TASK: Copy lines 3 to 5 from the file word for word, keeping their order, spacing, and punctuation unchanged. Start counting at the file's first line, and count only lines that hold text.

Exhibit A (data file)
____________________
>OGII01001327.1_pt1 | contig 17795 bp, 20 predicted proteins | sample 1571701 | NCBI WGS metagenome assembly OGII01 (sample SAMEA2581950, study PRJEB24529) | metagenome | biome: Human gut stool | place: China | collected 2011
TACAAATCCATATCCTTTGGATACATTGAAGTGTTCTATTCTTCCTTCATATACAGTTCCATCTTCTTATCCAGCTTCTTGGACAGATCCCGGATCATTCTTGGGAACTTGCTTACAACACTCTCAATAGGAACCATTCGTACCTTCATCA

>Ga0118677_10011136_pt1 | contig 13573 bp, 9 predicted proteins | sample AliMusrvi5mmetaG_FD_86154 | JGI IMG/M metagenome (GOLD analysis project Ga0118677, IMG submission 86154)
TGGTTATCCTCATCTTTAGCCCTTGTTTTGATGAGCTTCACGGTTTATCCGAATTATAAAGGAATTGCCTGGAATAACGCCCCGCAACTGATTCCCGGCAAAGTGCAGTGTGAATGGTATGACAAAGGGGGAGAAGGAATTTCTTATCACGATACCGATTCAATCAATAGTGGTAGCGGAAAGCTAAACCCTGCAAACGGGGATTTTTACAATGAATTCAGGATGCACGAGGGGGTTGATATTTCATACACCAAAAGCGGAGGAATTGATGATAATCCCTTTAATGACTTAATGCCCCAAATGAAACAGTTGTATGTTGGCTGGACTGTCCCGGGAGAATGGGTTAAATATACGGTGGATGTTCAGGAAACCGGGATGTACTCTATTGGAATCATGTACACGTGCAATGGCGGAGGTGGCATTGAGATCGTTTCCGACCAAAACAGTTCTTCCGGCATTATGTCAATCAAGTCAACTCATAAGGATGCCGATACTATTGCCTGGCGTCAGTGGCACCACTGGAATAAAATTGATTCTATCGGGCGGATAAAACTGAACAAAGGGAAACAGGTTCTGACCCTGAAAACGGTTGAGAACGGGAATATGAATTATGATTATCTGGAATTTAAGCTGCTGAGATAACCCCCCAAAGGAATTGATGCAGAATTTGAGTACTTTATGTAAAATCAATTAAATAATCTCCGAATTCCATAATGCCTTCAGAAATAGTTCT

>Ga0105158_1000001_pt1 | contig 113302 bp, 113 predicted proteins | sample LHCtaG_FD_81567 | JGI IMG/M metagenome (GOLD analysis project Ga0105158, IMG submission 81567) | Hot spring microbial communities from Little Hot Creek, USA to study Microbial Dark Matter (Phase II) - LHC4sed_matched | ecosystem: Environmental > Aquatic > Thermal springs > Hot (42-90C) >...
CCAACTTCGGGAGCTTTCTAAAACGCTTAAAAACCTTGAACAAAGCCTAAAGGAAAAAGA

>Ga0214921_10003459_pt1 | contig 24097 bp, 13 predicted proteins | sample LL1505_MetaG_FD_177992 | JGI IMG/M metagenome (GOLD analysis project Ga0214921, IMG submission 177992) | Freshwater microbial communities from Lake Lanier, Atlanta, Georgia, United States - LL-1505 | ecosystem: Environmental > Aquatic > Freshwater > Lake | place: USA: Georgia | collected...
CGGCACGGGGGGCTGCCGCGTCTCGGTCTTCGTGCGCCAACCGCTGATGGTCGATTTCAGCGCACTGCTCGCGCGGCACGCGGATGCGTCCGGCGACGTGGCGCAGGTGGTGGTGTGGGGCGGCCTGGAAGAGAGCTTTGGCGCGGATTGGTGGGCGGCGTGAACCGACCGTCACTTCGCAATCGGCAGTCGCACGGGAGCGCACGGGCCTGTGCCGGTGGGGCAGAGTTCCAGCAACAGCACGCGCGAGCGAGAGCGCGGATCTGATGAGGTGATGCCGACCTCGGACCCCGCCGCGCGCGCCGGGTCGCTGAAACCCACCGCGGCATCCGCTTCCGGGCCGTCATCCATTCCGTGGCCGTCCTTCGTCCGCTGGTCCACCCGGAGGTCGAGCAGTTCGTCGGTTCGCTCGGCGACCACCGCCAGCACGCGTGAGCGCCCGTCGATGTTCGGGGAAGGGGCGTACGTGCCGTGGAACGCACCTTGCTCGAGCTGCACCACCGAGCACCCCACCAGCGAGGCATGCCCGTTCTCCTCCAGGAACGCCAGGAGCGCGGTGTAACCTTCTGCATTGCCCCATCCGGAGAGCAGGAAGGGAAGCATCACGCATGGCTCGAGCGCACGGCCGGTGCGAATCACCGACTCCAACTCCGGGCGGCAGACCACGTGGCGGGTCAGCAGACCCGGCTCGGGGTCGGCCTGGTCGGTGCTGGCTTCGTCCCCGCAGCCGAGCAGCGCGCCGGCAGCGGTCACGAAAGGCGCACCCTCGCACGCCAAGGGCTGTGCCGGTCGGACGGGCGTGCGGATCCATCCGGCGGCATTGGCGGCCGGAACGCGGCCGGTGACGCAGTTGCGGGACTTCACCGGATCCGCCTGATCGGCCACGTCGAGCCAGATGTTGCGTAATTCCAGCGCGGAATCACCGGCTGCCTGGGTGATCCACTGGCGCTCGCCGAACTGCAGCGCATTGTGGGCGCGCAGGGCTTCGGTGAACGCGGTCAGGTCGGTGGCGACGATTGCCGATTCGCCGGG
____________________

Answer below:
>Ga0118677_10011136_pt1 | contig 13573 bp, 9 predicted proteins | sample AliMusrvi5mmetaG_FD_86154 | JGI IMG/M metagenome (GOLD analysis project Ga0118677, IMG submission 86154)
TGGTTATCCTCATCTTTAGCCCTTGTTTTGATGAGCTTCACGGTTTATCCGAATTATAAAGGAATTGCCTGGAATAACGCCCCGCAACTGATTCCCGGCAAAGTGCAGTGTGAATGGTATGACAAAGGGGGAGAAGGAATTTCTTATCACGATACCGATTCAATCAATAGTGGTAGCGGAAAGCTAAACCCTGCAAACGGGGATTTTTACAATGAATTCAGGATGCACGAGGGGGTTGATATTTCATACACCAAAAGCGGAGGAATTGATGATAATCCCTTTAATGACTTAATGCCCCAAATGAAACAGTTGTATGTTGGCTGGACTGTCCCGGGAGAATGGGTTAAATATACGGTGGATGTTCAGGAAACCGGGATGTACTCTATTGGAATCATGTACACGTGCAATGGCGGAGGTGGCATTGAGATCGTTTCCGACCAAAACAGTTCTTCCGGCATTATGTCAATCAAGTCAACTCATAAGGATGCCGATACTATTGCCTGGCGTCAGTGGCACCACTGGAATAAAATTGATTCTATCGGGCGGATAAAACTGAACAAAGGGAAACAGGTTCTGACCCTGAAAACGGTTGAGAACGGGAATATGAATTATGATTATCTGGAATTTAAGCTGCTGAGATAACCCCCCAAAGGAATTGATGCAGAATTTGAGTACTTTATGTAAAATCAATTAAATAATCTCCGAATTCCATAATGCCTTCAGAAATAGTTCT

>Ga0105158_1000001_pt1 | contig 113302 bp, 113 predicted proteins | sample LHCtaG_FD_81567 | JGI IMG/M metagenome (GOLD analysis project Ga0105158, IMG submission 81567) | Hot spring microbial communities from Little Hot Creek, USA to study Microbial Dark Matter (Phase II) - LHC4sed_matched | ecosystem: Environmental > Aquatic > Thermal springs > Hot (42-90C) >...